Nano@Tech: Structure – Process - Property Relationships Governing Solution Processed Semiconductor Performance

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Nano@Tech: Structure – Process - Property Relationships Governing Solution Processed Semiconductor Performance
Elsa Reichmanis

School of Chemical and Biomolecular Engineering at the Georgia Institute of Technology

Abstract: Polymeric semiconductors are promising materials for the commercialization of large-area, low-cost and flexible electronics. Their electrical properties are extremely sensitive to structure at multiple length scales, and process modifications can impact calculated hole mobilities by up to four orders of magnitude. For the readily available semiconducting polymer, poly(3-hexylthiophene) (P3HT), various microstructural features that correlate well with hole mobility have been identified. These include paracrystalline disorder, exciton bandwidth, polymer molecular weight, orientation of crystalline domains, and inter-grain connectivity. Here, a set of general, robust analysis algorithms will be presented that can be used to statistically quantify two-dimensional order in microstructures of P3HT-based OFET devices. Application of these analytical techniques to a variety of shear-based processing methods indicate that shear-driven alignment of P3HT fibers can effect substantial improvements in macroscale mobility.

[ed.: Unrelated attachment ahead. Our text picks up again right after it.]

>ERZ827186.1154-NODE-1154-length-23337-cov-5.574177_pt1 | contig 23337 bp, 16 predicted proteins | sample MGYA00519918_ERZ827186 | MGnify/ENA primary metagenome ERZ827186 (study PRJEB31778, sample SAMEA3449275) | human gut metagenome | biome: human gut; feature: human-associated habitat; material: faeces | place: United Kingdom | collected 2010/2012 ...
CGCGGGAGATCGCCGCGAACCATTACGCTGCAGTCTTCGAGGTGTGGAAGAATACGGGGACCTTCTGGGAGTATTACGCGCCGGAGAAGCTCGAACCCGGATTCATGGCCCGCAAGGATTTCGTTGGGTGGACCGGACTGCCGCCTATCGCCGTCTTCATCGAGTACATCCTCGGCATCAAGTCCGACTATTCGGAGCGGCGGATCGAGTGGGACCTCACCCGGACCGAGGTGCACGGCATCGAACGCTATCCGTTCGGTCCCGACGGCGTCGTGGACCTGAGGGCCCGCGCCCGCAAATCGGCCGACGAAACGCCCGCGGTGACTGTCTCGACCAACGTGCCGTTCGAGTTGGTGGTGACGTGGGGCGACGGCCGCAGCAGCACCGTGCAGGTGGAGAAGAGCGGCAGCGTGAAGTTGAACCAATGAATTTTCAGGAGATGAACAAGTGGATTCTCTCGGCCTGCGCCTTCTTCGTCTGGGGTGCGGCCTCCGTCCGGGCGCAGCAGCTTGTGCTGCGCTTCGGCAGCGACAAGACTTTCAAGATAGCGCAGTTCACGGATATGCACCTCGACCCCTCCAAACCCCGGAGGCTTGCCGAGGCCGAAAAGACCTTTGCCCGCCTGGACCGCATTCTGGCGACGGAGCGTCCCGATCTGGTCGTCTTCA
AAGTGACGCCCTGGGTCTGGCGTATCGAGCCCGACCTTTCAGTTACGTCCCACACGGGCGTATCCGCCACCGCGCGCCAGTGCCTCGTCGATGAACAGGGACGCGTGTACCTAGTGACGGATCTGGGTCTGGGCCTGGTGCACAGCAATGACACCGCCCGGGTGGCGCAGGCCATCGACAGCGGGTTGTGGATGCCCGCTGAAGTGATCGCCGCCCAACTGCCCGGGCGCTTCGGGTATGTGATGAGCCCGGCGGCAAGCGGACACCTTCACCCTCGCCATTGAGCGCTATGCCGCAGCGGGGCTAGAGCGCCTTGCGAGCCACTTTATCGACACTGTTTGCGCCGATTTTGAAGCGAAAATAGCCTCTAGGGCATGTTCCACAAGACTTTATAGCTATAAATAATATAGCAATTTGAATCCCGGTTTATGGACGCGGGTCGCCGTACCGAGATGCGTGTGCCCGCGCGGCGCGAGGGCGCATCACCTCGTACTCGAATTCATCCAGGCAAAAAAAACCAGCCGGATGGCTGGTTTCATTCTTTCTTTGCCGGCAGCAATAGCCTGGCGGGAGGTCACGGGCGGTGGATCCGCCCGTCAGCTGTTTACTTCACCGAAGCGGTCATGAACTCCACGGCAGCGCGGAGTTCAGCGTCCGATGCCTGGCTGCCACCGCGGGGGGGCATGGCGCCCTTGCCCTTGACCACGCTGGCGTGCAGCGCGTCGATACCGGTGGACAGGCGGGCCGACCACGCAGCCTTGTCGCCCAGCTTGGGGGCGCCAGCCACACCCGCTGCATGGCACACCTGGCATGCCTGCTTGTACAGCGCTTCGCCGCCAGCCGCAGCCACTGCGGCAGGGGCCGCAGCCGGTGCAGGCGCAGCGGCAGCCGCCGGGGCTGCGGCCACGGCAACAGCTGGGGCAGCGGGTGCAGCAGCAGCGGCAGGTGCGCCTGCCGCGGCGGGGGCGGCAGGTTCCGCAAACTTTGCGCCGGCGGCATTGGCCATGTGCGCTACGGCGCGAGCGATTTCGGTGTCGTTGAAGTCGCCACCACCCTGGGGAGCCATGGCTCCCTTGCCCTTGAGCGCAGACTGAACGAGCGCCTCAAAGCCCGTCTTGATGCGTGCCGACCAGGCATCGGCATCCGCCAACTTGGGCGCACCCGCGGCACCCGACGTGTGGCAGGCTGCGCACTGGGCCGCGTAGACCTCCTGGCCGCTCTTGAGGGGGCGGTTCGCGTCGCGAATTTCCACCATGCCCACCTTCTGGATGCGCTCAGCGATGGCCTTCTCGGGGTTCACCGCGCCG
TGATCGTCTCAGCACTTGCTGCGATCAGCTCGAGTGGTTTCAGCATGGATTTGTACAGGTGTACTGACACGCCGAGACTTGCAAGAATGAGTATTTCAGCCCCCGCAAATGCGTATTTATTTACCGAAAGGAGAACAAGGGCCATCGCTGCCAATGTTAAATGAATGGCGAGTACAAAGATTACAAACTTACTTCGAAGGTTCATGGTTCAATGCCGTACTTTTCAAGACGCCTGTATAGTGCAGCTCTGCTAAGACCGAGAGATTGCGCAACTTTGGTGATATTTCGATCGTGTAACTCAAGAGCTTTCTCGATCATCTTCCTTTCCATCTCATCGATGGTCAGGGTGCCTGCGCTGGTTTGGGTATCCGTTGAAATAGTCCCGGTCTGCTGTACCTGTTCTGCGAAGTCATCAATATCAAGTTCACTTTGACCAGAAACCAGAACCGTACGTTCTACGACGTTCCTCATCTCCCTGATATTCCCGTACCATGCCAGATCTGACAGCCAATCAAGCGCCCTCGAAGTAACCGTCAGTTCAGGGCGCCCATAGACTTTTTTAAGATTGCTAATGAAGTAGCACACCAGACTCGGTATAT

Bio: Elsa Reichmanis is Brook Byers Professor of Sustainability and Professor, Chemical and Biomolecular Engineering at Georgia Tech. Prior to joining Georgia Tech she was Bell Labs Fellow and Director of the Materials Research Department at Bell Labs, Alcatel-Lucent. She received her Ph.D. and BS degrees in chemistry from Syracuse University. In 1984, she was promoted to Supervisor of the Radiation Sensitive Materials and Application Group, followed by promotion to Head of the Polymer and Organic Materials Research Department in 1994. Dr. Reichmanis was elected to the National Academy of Engineering in 1995 and has participated in several National Research Council (NRC) activities. She has been active in the American Chemical Society throughout her career, having served as 2003 President of the Society. In other service, she is associate editor of the ACS Journal, Chemistry of Materials. Dr. Reichmanis is the recipient of several awards, including named university lectureships. She was awarded the ACS Award in Applied Polymer Science in 1999, and is the 2001 recipient of the Society of Chemical Industry’s Perkin Medal. Her research interests include the chemistry, properties and application of materials technologies for photonic and electronic applications, with particular focus on polymeric and nanostructured materials for advanced technologies. The Reichmanis research group is currently exploring polymeric and hybrid organic/inorganic materials chemistries for electronic and photonic applications, plastic electronics in particular.


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